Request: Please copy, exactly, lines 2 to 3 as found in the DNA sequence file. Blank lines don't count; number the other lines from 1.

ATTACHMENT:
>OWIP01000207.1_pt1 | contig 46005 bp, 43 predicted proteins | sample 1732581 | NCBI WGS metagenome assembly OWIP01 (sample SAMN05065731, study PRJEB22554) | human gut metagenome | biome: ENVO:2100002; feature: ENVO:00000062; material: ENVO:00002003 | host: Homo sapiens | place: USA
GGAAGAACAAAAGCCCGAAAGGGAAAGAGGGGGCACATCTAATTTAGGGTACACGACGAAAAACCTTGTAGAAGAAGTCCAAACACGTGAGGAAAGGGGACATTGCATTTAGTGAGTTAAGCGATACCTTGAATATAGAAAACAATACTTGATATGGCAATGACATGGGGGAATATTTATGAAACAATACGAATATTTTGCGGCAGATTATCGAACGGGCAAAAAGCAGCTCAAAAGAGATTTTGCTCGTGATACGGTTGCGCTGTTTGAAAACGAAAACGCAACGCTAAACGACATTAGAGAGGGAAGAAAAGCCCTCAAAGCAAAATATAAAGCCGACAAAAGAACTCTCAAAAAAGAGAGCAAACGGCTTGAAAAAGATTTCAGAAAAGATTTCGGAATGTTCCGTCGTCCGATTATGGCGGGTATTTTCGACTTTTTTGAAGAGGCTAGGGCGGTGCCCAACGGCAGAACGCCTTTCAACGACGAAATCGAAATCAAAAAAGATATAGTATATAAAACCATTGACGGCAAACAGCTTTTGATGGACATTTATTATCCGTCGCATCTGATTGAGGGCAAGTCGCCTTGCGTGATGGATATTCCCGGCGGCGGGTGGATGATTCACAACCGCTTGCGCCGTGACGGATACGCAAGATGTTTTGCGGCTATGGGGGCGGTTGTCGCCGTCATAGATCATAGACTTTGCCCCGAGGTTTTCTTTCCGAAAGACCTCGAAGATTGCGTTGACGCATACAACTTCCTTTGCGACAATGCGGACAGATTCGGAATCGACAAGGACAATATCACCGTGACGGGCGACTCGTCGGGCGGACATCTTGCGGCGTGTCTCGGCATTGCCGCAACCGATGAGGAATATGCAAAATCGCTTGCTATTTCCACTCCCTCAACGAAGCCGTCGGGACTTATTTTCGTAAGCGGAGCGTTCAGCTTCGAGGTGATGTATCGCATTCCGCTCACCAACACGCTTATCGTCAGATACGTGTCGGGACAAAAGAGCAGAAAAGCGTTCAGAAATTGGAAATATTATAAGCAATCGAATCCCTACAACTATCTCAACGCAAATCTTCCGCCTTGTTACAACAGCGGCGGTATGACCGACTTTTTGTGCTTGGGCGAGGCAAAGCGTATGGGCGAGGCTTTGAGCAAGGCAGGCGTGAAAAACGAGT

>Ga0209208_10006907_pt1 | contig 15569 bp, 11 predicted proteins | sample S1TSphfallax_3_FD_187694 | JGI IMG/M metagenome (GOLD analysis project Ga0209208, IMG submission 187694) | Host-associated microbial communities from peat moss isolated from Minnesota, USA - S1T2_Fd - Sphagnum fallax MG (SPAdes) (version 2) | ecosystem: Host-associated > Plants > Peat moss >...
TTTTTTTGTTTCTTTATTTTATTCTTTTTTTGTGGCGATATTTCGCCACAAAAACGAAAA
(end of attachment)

GGAAGAACAAAAGCCCGAAAGGGAAAGAGGGGGCACATCTAATTTAGGGTACACGACGAAAAACCTTGTAGAAGAAGTCCAAACACGTGAGGAAAGGGGACATTGCATTTAGTGAGTTAAGCGATACCTTGAATATAGAAAACAATACTTGATATGGCAATGACATGGGGGAATATTTATGAAACAATACGAATATTTTGCGGCAGATTATCGAACGGGCAAAAAGCAGCTCAAAAGAGATTTTGCTCGTGATACGGTTGCGCTGTTTGAAAACGAAAACGCAACGCTAAACGACATTAGAGAGGGAAGAAAAGCCCTCAAAGCAAAATATAAAGCCGACAAAAGAACTCTCAAAAAAGAGAGCAAACGGCTTGAAAAAGATTTCAGAAAAGATTTCGGAATGTTCCGTCGTCCGATTATGGCGGGTATTTTCGACTTTTTTGAAGAGGCTAGGGCGGTGCCCAACGGCAGAACGCCTTTCAACGACGAAATCGAAATCAAAAAAGATATAGTATATAAAACCATTGACGGCAAACAGCTTTTGATGGACATTTATTATCCGTCGCATCTGATTGAGGGCAAGTCGCCTTGCGTGATGGATATTCCCGGCGGCGGGTGGATGATTCACAACCGCTTGCGCCGTGACGGATACGCAAGATGTTTTGCGGCTATGGGGGCGGTTGTCGCCGTCATAGATCATAGACTTTGCCCCGAGGTTTTCTTTCCGAAAGACCTCGAAGATTGCGTTGACGCATACAACTTCCTTTGCGACAATGCGGACAGATTCGGAATCGACAAGGACAATATCACCGTGACGGGCGACTCGTCGGGCGGACATCTTGCGGCGTGTCTCGGCATTGCCGCAACCGATGAGGAATATGCAAAATCGCTTGCTATTTCCACTCCCTCAACGAAGCCGTCGGGACTTATTTTCGTAAGCGGAGCGTTCAGCTTCGAGGTGATGTATCGCATTCCGCTCACCAACACGCTTATCGTCAGATACGTGTCGGGACAAAAGAGCAGAAAAGCGTTCAGAAATTGGAAATATTATAAGCAATCGAATCCCTACAACTATCTCAACGCAAATCTTCCGCCTTGTTACAACAGCGGCGGTATGACCGACTTTTTGTGCTTGGGCGAGGCAAAGCGTATGGGCGAGGCTTTGAGCAAGGCAGGCGTGAAAAACGAGT

>Ga0209208_10006907_pt1 | contig 15569 bp, 11 predicted proteins | sample S1TSphfallax_3_FD_187694 | JGI IMG/M metagenome (GOLD analysis project Ga0209208, IMG submission 187694) | Host-associated microbial communities from peat moss isolated from Minnesota, USA - S1T2_Fd - Sphagnum fallax MG (SPAdes) (version 2) | ecosystem: Host-associated > Plants > Peat moss >...